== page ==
Can't afford to buy a house in Auckland and think you're running out of options? Ruled out Tauranga and Hamilton? Where are the next northern property hotspots?

Seven areas north of Auckland have been pinpointed as the most searched, thanks to internet search analytics - and popular Mangawhai and Omaha don't even feature.

The seven are a little further afield, perhaps because the prices are not as high as seen in the more traditional holiday or retiree zones.

Brendon Skipper, chief executive of realestate.co.nz - owned by the Real Estate Institute of NZ and the country's five largest agencies, studied online property-search activity and says Aucklanders could well be those searching this far north of the city.

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"It appears Aucklanders still want to stay in relatively close proximity to our biggest city, but in terms of affordability they are forced to move even further afield, or they are making lifestyle changes," he said.

"Hot spots in Northland are Waipu, Whangarei Heads, Paihia and Tutukaka which all have a significant increase in users looking in those areas. Whangarei Heads is the suburb to watch, with online engagement up by 42 per cent on same time last year. In the Far North, Kerikeri surrounds, Paihia and the Karikari Peninsula were the most searched," he said.

Vanessa Taylor, realestate.co.nz head of marketing, said the searches were not just coming from Aucklanders.

Where are people looking for property?


"We measure engagement through the use of sessions - how many times a user goes back and visits that certain area. The increase we saw was from users across New Zealand and internationally looking in the Northland area," Taylor said.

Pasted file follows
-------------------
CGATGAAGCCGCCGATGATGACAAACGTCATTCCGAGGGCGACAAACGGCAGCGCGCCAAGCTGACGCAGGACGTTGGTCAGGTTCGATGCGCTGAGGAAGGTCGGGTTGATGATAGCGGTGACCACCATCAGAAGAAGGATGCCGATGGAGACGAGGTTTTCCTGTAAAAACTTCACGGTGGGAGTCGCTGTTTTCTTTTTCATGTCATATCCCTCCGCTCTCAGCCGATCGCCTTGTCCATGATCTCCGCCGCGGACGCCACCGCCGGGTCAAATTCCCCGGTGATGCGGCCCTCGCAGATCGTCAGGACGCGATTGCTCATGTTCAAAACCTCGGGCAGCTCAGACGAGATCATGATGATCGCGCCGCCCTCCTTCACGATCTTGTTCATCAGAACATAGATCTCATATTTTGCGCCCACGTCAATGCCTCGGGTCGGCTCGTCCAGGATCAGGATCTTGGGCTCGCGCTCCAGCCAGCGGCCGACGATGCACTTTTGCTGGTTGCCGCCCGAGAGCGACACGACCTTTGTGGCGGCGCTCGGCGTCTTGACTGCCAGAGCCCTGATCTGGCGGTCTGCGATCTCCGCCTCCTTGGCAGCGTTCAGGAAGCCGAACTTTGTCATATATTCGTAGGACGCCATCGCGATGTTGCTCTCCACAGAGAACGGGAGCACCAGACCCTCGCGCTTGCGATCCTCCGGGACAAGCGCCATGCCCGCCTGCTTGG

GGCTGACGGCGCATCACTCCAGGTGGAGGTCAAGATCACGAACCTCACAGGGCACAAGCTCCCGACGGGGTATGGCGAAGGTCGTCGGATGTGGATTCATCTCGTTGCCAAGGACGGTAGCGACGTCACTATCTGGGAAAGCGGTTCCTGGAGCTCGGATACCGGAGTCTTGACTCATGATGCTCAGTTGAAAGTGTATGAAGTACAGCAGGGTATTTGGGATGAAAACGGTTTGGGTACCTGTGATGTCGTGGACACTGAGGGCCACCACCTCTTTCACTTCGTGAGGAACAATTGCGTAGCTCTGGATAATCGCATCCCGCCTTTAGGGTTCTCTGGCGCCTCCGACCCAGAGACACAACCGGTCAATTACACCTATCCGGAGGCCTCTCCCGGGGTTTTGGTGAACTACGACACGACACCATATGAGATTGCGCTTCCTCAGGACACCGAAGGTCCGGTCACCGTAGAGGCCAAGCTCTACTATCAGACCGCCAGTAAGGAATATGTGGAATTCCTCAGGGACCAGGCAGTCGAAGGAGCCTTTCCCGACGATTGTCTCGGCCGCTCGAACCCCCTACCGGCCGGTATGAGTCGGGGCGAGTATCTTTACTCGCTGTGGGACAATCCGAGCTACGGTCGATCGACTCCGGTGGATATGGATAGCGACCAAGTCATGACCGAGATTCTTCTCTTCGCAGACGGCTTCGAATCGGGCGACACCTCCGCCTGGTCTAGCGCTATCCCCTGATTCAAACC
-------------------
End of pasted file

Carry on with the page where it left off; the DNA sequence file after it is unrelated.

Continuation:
Searches for properties in Hamilton and Tauranga had slowed compared with late last year, she said.

"That was when there was the first wave of activity of people looking outside of Auckland."

Skipper said Aucklanders appeared a little less interested in properties lately and Harcourts chief executive Chris Kennedy said winter was taking a toll.

It could be a turning point for Auckland, with prices now at an all-time high they're almost out of reach for the average income earner, with first home buyers the hardest hit.Brendon Skipper, chief executive of realestate.co.nz

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Auckland average asking prices rose again to another all-time high in June to $888,493, but searches on realestate.co.nz for properties in the city had fallen, Skipper said.

"It could be a turning point for Auckland, with prices now at an all-time high they're almost out of reach for the average income earner, with first home buyers the hardest hit," he said.

During June, the number of users searching Auckland houses "for sale" on realestate.co.nz fell by 19.33 per cent compared to the same time last year. The site also measures engagement and in June it fell by more than a third across the Auckland region when compared to June 2015.

"Nationally, the volume of traffic to our site is comparable across the country for this time of year, but it appears buyers are moving away from looking in the Auckland area in favour of other regions," Skipper said.

Data from the Real Estate Institute of NZ on national sales activity for June is due out any day and is the last major data set to be issued during each month.

I think you'll find a lot more movement to Whangarei as far as job opportunity goes. People talk Hamilton and Tauranga, but it's lack of jobs that's frustrating investors.

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Peter Thompson, Barfoot & Thompson managing director, named Waipu as particularly popular.

"I know three people who in the last month have bought property around Waipu, one for holidaying and another moving permanently. It's only one and a quarter hours from Auckland," he said.

The hotspots identified by realestate.co.nz would be popular for retirees seeking to leave Auckland but not be that far away, young people unable to buy in Auckland and holidaymakers "but for them, more so around the Tutukaka and coastline areas."

Prices had already risen in many of those hotspot areas, Thompson said.

Landlords were also looking at buying in the hotspots, he indicated.

"I think you'll find a lot more movement to Whangarei as far as job opportunity goes. People talk Hamilton and Tauranga, but it's lack of jobs that's frustrating investors," Thompson said.